Growing up in Canada, the cold is something you become very familiar with. You know about the different kinds of cold—like the kind of damp cold of a rainy November day that gets into your bones and the biting cold of a mid-January day that makes your nostrils stick together—and better yet you know how to dress appropriately for all of them.

Personally, I’m not sure I’ve ever gotten used to the cold, but I do know it makes you feel alive. The cold gives you a heightened awareness that awakens and electrifies the soul. Wind, rain, snow, ice, cold water, brrr… But cold places—if you can get to them, if you can endure them—are often the most wild and the most beautiful.

Finding the freezing point: Paddleboarding the cold coast of Iceland

In November 2021, work and passion brought me to Iceland as part of a four-man crew to capture a theme, Water In Its Many Forms, on film. The idea was to find somewhere we could ice climb, free dive, surf and paddleboard, with a goal of showcasing the many transformations of water and the human connection to it.

Iceland was the perfect canvas for our quest. Still, winter in Iceland can be humbling and sometimes hostile. We embraced the cold temperatures, big storms and strong winds that encased us in ice as part of the adventure. I relished my role as both athlete and photographer as we chased the fine line between solid and liquid water.

two people paddleboarding and climbing icebergs off the Iceland coast
Tim Emmett leading and Luca Malaguti below. | Feature photo: Jimmy Martinello

Adventures like this require an inspiring team. Tim Emmett is a longtime friend and adventure partner, as well as professional climber. Luca Malaguti is a free diver, fresh off breaking the Canadian national free diving record with a depth of 84 meters. Brian Hockenstein is a filmmaker who never shies from whatever the adventure requires to document the magic.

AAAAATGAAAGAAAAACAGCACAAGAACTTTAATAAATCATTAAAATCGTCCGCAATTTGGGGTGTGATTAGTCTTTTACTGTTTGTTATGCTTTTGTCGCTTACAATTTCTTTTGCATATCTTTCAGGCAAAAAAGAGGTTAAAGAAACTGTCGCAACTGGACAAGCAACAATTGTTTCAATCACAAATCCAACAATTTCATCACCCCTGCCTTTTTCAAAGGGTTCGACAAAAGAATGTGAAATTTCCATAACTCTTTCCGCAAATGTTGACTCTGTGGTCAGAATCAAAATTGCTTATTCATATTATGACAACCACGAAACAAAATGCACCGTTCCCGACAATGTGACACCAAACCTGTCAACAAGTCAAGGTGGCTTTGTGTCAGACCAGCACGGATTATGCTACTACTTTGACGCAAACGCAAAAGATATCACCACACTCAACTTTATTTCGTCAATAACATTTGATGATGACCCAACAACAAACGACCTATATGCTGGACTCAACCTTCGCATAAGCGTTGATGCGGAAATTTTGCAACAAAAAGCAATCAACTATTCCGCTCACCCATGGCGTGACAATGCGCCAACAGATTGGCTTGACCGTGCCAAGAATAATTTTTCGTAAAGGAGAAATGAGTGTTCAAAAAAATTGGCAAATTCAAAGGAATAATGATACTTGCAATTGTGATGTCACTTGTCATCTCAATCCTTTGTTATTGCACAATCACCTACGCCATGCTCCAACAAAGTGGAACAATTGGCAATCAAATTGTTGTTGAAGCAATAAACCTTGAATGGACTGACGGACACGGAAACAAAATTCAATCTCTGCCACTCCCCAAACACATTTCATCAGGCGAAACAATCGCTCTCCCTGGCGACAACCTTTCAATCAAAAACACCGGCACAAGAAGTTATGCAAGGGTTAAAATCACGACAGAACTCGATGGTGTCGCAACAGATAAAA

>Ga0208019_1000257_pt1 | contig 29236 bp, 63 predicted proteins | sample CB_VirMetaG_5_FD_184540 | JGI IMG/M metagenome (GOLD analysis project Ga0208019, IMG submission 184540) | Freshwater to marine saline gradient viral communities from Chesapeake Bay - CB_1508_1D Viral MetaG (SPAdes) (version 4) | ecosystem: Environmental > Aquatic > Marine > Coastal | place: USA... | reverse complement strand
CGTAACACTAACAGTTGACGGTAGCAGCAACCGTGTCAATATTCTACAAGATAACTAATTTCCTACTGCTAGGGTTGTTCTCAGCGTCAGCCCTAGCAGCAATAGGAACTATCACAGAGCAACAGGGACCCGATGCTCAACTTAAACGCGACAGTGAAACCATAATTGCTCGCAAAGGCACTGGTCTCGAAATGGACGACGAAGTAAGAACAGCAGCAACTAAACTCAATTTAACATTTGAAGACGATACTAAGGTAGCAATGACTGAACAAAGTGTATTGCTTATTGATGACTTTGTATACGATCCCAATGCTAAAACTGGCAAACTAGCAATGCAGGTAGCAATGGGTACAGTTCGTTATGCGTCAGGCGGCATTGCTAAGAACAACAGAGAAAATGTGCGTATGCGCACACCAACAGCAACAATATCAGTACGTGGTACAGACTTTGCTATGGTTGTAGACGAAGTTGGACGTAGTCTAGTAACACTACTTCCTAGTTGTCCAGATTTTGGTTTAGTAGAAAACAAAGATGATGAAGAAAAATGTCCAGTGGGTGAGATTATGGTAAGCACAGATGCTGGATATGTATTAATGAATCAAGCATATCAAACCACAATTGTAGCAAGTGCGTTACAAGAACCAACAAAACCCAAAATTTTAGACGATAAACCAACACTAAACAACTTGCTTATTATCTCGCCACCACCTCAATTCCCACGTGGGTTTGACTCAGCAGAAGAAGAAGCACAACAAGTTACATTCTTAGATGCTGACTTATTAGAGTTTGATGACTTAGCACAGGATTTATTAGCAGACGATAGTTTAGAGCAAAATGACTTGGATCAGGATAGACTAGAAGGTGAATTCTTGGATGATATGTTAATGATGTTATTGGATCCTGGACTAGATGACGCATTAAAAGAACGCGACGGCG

Captivated by the call of the cold

The days in Iceland flowed so naturally, blending together as we left one spectacular place for another. One moment I would be photographing Tim climbing out of a moulin, the next we would be surfing waves as a storm whipped up at sunset.

Exhausted at the end of each day, the four of us would squeeze into our rental SUV jam-packed with gear. Helmets, ice axes, boots, crampons, dive masks, flippers, wetsuits, drysuits, paddles—not to mention the multiple SUPs strapped to the roof. It was a lot, but we used it all almost every day. As has been common for me the past few years, inflatable SUPs were our main vessel of transport, breaking through ice, smashing through waves and cutting through wind as we navigated among icebergs.

Climbing onto these frozen blocks of ice was a terrifying endeavor. If these massive, unstable chunks were to break or roll over, our drysuits would help stave off the cold. But that would only matter if we weren’t bludgeoned or crushed in the process.

Wind was the biggest issue we had to navigate if we wanted to paddle or surf. Flexibility was crucial, the ability to go with the flow, not unlike the water we came to document. The locals said, if you want to know the weather, check the forecast every 15 minutes and be prepared for anything. We took their advice.

We let the weather dictate our days, using our gear and familiarity with the cold to decide which form of water to engage with. Some people find the cold numbing; I find it enlivening.

Cover of the 2023 Paddling Buyer’s GuideThis article was first published in the 2023 Paddling Buyer’s Guide. Subscribe to Paddling Magazine’s print and digital editions, or browse the archives.

Tim Emmett leading and Luca Malaguti below. | Feature photo: Jimmy Martinello



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